Interview: Palace: “We thought we might be the shittest band in the world”

This hyped-up London four-piece live, breathe and record in a musical squat, but their converted space might as well be keys to the kingdom.

Palace aren’t in any hurry, but the stars are aligning to suggest they should get a bloody move on. One gig to their name, they were being spoken about in whispered, excitable tones. A couple of songs online, everyone wanted a piece of them. One EP under their belts, and they’re asked to support Jamie T at his London comeback, one of the gigs of the year. But one listen to their part-bluesy, woozy embrace helps explain why they’re the types to take their time.

Straddling arena-ready indie with something more subdued and mellowed out, the songs on the four-piece’s ‘Lost in the Night’ EP inhabit their own space. They don’t burst into view. There’s no desire to get heard right here, right now. It’s a subtle kind of routine. Anthems by those who’ve stumbled upon them.

Relaxed to the bone, the four of them spend most of their spare hours hanging out in a North London rehearsal space. In this Tottenham studio of theirs, artists come and go. Instruments are scattered, taking up more sofa space than the inhabitants themselves. It’s a strange glimpse of bohemia in a ruthlessly expensive city. “This place has helped a lot,” admits bassist Will Dorey, who sometimes grabs a sleeping bag and spends the night in the studio, just so he’s up nice and early to practise the next day. “We’ve had the freedom to rehearse wherever we want. There’s nearly always a room free here. We can turn up last minute for the next day and it costs virtually nothing. And it’s so rare in this city.”

Given near-unlimited space for the first time (they cite hours and precious pounds spent on crummy Camden studios, back in the day), they’ve settled into their groove. “It’s a complete saving grace to have this place,” says frontman Leo Wyndham. “In the beginning, we hardly practised. We got picked up quite early and there was interest but we’d be doing one rehearsal every two weeks.”

“It was all pretty relaxed,” joins guitarist Rupert Turner. “Like our music.”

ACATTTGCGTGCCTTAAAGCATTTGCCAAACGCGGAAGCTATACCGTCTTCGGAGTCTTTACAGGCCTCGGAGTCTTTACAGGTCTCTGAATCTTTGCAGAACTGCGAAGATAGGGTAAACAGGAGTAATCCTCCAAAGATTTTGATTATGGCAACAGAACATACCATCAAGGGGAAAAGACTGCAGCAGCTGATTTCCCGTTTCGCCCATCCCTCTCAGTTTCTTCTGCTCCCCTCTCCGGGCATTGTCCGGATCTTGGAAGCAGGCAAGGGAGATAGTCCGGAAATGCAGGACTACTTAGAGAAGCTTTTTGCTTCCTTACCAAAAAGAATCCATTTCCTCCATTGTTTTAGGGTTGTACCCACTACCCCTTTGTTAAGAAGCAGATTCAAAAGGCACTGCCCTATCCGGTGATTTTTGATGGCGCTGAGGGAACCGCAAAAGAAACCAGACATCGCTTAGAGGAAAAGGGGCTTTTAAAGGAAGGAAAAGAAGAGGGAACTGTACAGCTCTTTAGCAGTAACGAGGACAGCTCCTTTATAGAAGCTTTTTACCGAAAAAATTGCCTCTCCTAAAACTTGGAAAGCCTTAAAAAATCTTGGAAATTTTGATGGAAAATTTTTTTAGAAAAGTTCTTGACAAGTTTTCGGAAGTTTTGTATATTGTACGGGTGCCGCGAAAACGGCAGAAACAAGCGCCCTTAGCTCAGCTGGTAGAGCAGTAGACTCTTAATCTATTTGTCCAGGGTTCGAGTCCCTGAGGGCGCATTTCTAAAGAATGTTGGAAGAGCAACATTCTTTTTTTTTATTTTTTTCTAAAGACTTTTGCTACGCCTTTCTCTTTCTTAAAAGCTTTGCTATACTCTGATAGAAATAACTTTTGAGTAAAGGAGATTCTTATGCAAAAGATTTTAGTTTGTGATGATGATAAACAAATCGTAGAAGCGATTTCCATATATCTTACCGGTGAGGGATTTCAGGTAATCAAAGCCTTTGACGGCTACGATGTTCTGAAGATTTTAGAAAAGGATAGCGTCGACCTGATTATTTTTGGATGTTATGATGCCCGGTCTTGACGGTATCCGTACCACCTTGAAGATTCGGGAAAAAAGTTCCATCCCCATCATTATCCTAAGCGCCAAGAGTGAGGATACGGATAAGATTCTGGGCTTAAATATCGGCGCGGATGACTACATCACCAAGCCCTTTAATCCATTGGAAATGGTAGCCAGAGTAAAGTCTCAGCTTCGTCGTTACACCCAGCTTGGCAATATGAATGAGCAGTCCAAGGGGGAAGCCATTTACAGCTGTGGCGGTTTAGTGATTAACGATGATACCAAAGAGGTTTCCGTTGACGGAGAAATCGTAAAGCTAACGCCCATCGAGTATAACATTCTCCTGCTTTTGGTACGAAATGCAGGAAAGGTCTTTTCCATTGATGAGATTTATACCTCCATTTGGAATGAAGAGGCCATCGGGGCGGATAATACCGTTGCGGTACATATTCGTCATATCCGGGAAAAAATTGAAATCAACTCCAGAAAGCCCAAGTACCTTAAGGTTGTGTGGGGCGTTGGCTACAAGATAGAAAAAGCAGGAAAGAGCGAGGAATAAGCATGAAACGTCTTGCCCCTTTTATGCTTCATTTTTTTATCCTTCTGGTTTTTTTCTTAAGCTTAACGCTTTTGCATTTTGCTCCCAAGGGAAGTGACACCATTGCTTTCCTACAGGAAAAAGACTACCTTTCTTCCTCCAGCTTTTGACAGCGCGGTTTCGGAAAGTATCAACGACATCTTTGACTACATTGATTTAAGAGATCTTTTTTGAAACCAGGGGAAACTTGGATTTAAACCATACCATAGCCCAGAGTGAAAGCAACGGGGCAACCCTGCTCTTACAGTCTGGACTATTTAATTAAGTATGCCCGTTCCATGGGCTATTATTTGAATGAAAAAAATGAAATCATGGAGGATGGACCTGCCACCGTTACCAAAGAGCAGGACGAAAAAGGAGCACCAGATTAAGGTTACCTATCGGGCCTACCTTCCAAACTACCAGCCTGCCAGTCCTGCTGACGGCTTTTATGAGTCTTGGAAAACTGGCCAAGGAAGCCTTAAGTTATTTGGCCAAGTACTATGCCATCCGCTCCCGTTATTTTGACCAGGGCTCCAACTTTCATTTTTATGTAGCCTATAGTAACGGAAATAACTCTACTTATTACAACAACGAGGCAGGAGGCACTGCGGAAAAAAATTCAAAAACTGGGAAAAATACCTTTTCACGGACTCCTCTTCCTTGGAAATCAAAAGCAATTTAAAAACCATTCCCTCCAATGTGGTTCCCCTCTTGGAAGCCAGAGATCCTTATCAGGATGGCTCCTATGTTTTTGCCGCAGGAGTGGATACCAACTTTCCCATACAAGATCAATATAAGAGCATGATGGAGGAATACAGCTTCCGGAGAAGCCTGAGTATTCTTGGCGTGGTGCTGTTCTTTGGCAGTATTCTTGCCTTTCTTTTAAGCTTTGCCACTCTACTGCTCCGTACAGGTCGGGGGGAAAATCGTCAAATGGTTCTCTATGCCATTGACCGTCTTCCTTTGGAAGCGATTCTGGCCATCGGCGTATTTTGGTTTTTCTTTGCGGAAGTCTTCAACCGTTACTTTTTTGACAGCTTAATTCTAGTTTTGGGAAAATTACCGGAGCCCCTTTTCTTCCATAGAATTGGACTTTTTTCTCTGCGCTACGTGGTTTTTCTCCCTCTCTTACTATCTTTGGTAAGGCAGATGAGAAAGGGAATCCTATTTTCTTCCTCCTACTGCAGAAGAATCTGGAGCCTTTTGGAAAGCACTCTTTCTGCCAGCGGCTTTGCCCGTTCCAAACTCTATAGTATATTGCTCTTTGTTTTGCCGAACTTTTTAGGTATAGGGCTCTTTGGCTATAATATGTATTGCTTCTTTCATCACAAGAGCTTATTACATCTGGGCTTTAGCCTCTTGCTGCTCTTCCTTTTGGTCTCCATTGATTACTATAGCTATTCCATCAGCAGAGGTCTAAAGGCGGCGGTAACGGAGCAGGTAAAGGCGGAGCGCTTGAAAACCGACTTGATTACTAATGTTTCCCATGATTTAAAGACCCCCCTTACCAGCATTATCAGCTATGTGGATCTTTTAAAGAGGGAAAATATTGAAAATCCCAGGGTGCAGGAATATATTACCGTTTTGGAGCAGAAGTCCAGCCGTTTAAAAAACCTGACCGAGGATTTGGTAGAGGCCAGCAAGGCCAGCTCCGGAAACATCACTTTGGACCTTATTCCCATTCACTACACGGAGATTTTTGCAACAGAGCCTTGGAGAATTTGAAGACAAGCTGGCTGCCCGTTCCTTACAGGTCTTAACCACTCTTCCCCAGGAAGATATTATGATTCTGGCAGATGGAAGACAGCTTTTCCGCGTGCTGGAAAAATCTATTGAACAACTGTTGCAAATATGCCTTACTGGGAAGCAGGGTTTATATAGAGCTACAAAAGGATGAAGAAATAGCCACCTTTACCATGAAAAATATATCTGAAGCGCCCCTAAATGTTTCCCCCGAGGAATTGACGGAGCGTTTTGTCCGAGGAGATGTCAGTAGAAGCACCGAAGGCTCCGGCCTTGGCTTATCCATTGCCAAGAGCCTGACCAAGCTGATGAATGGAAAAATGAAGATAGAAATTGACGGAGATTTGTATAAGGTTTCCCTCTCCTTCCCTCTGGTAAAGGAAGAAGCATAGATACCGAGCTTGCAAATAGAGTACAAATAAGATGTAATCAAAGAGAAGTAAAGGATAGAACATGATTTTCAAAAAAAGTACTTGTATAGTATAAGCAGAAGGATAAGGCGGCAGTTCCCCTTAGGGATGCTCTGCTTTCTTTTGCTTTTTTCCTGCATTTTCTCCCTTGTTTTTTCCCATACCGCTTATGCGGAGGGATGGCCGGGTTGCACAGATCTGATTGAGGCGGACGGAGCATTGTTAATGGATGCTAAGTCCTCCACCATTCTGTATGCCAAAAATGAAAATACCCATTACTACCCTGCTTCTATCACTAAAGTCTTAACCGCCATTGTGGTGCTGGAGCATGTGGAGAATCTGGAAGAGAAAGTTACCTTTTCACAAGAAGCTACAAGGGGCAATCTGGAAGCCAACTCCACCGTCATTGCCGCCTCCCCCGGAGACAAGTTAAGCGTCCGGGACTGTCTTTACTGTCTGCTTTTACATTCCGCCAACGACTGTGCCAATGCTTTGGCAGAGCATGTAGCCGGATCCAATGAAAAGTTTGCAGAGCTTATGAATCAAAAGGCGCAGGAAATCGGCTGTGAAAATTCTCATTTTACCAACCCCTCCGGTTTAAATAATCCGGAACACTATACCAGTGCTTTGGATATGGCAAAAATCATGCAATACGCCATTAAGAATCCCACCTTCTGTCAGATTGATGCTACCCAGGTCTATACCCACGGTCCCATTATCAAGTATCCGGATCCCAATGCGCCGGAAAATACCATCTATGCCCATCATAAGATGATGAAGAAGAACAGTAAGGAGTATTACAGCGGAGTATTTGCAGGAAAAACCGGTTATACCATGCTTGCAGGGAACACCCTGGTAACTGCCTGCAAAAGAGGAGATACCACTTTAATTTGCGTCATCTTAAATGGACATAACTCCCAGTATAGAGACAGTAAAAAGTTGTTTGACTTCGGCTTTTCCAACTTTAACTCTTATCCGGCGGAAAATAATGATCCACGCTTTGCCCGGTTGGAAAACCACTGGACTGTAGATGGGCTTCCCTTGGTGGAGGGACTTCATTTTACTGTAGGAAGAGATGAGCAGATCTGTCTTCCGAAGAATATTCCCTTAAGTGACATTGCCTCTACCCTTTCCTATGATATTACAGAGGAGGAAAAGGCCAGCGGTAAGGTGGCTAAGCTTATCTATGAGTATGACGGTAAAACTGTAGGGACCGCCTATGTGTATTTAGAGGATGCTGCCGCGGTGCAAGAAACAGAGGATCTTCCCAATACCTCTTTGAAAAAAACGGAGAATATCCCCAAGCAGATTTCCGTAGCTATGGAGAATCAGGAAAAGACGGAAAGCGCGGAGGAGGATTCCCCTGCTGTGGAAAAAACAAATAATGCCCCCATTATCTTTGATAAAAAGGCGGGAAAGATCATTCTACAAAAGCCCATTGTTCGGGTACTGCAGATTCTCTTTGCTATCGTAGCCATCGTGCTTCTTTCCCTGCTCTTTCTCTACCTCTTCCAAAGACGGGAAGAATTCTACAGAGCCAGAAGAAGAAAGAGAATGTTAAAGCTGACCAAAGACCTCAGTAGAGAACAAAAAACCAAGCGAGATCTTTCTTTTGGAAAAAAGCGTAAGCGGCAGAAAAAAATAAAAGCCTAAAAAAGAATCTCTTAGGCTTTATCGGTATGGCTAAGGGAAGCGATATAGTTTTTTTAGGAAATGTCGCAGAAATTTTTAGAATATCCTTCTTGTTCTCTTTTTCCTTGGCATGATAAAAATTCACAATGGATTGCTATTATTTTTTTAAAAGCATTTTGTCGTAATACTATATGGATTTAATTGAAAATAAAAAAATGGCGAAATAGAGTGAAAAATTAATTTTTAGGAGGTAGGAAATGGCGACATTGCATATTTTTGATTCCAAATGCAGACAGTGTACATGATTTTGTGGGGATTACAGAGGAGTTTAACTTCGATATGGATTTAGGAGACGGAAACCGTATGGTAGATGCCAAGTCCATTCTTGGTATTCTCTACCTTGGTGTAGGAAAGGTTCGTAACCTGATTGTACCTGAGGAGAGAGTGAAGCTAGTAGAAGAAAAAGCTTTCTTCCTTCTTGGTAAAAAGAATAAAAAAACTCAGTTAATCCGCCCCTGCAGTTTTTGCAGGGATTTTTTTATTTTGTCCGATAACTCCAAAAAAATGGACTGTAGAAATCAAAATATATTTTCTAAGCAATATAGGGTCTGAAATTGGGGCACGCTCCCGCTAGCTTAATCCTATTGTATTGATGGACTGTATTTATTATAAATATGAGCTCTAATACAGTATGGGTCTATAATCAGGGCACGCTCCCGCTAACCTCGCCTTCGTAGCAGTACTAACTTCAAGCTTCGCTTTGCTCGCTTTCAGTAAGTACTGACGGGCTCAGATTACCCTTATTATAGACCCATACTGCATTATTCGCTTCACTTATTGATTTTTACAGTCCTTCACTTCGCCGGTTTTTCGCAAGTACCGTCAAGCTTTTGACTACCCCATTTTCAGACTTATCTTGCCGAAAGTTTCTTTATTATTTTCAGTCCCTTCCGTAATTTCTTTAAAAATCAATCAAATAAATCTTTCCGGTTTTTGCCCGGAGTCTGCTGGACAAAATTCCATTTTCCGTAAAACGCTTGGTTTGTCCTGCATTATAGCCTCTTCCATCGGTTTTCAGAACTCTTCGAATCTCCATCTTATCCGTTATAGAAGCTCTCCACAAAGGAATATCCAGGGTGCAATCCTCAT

Starting out, they played their first show in a converted South London pub. “There was a fireplace there. It felt like we were just playing in someone’s living room,” remembers drummer Matt Hodges. Taking to Camberwell’s The Wreck, Leo describes the experience as a “sick in our mouths” encounter. But people turned up, and everyone’s attention was duly diverted towards Palace. “A part of us thought we might be the shittest band in the world,” jokes Leo. “And the moment we started playing, we could see it in people’s faces. They liked it.”

It’s been a strange sight, seeing a band this easy on the senses (“It’s not rocking out kind of music,” says Will) get so far, so quickly. Jamie T, champion of rowdy rock ‘n roll, saw something in their softly-softly side and asked them to join his comeback trail, which was the opposite of what they’d anticipated as a band. “These kids arrived in the queue, all topless, absolutely fucking hammered. I thought: ‘We are fucking dead,’” says Leo. Given closer inspection, Palace’s music might not assault the senses, but the way it latches to the conscience is frighteningly effective. On ‘Bitter’, their simmering away standout, they sound like Wu Lyf brought up by a planet-saving cult. ‘Lost in the Night’ doesn’t give a great deal away, in sum. Instead it points towards a group that are winning people over when they least expect it. “There’s lots of staring at our gigs. People are open-mouthed and gazing,” cites Matt. “Some bands get crowdsurfers and stage invasions, we just get open mouths!” If quiet conversion is their game, Palace are going about it the right way.

Taken from the October issue of DIY. Palace’s ‘Lost In the Night’ EP is out 20th October on Beatnik Creative. They play the DIY Presents Tour all-dayer in London, in association with PledgeMusic, on 1st November. Get tickets here.


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